The Secret Weapon That Can Solve Your Talent Crunch

By Kate Rockwood | May 13, 2019 | Rally Health


It’s official: Employers are fighting an all-out war for talent. The national unemployment rate hovers near a 50-year, sub-4% low while consumer confidence has spiked. In January, businesses hired 5.8 million people, but another 3.5 million quit — ostensibly to seek better opportunities in a booming job market.

What’s more, the US has had more open jobs than job seekers for nearly a year — which has not happened since the Department of Labor began keeping track in 2000. For employers, that means finding — and keeping — the right talent may be harder than ever.

“There’s a fight for talent happening right now,” said Danielle Sherrets, director of workforce well-being and health care innovations at the National Business Group on Health, which includes companies like Coca-Cola, Delta and Capital One. She spoke on a panel at the Rally Innovation Summit, a three-day February event in Napa, CA that drew diverse leaders from the employer, provider and payer arenas to spark conversation and collaboration around today’s most vexing issues.

Wellness programs were a hot topic at the event, in part because “building a culture of health and wellness is a step in the right direction of winning that talent fight,” said Sherrets.

Employers who think they can throw money at the problem may be surprised to find that salaries alone won’t cut it. Today’s workers want benefits. And when Textio, an augmented writing platform, analyzed data from 300 million job listings to see which listed benefits were most likely to move the needle on recruitment and hiring, they found that some perks (like concierge services and climbing walls) did little to move the needle. But when companies mentioned an on-site gym, they filled positions 19.7 days faster than companies that didn’t offer this benefit.

“If you must have one ‘Silicon Valley style’ perk on offer, it should be an on-site gym,” Textio CEO Kieran Snyder told CIO.

But even if your building will never have room for a bench press, promoting a culture of wellness can get more qualified candidates in the door — and to stay put once they’re hired. A 2018 survey by the Consumer Technology Association found that nearly half of business leaders (46 percent) think wellness programs — such as weight management programs and gym memberships — will be very important to their hiring and retention efforts over the next five years.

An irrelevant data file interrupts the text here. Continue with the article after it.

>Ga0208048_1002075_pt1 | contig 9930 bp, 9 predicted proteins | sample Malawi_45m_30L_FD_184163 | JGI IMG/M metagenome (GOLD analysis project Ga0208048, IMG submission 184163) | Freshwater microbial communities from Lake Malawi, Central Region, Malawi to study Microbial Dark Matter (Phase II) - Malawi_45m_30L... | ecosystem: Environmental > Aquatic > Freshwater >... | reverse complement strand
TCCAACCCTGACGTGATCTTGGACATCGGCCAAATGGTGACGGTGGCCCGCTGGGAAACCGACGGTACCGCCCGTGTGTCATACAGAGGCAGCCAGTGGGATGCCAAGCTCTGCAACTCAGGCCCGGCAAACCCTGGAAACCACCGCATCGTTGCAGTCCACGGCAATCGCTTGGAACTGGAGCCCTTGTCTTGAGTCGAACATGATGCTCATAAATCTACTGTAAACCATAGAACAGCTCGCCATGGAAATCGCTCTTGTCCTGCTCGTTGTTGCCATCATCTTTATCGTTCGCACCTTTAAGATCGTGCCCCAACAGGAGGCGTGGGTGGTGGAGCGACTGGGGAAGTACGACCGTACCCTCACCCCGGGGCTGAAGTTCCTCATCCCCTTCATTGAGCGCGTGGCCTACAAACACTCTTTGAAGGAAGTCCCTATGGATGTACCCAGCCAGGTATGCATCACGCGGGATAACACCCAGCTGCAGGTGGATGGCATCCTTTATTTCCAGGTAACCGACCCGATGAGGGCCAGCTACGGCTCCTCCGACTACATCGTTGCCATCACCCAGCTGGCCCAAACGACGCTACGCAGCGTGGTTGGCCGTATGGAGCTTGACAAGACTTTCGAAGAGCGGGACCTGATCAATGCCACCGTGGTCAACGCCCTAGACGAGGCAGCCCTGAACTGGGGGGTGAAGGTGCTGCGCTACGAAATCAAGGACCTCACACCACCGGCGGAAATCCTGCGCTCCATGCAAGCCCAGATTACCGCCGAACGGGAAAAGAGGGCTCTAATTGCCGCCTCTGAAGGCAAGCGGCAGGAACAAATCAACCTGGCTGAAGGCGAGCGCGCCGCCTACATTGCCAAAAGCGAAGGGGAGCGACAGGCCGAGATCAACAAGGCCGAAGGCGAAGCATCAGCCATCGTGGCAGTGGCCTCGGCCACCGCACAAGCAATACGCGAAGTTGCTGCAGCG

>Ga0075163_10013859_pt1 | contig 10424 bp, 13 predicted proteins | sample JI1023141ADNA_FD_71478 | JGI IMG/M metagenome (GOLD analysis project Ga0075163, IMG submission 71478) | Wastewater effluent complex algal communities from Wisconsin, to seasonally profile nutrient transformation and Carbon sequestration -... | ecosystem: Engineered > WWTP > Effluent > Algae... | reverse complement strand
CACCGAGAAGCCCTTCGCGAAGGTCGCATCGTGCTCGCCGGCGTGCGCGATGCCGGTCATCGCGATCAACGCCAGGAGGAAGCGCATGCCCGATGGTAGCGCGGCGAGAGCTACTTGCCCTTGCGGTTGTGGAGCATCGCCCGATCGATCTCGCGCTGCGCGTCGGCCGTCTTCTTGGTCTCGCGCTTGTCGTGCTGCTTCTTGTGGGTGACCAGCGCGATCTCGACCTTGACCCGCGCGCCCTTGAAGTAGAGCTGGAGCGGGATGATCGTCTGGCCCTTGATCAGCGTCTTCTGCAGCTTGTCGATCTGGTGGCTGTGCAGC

Traditional perks, like health insurance, skills development, and retirement matching, still matter, of course. But — no matter how experienced or seasoned your workforce is — a culture of wellness is quickly emerging as an important and lasting differentiator.

Fair Fight

Some 60 percent of Americans have at least one chronic condition, like diabetes or heart disease, and 12 percent have five or more. A recent report by Transamerica didn’t pull any punches when describing the problem: “Too many members of the U.S. workforce engage in too little physical activity, consume a diet loaded with too many energy-rich (calorie-rich) foods, (are) too frequently dependent on nicotine from tobacco, endure excessive workplace stress and long hours, then too often opt for alcohol before receiving inadequate restorative sleep.”

No wonder, then, that candidates have started eyeing their exhausted, overweight, and unhappy potential-coworkers and thinking, “No, thanks.” When faced with multiple job offers, they take seriously not just the financial value of a company’s wellness perks, but also examine how authentically a commitment to wellness is built into day-to-day life. That’s why venture-backed tech companies shower their staffs with healthy snack options, nap rooms, mindfulness classes, and regular health fairs.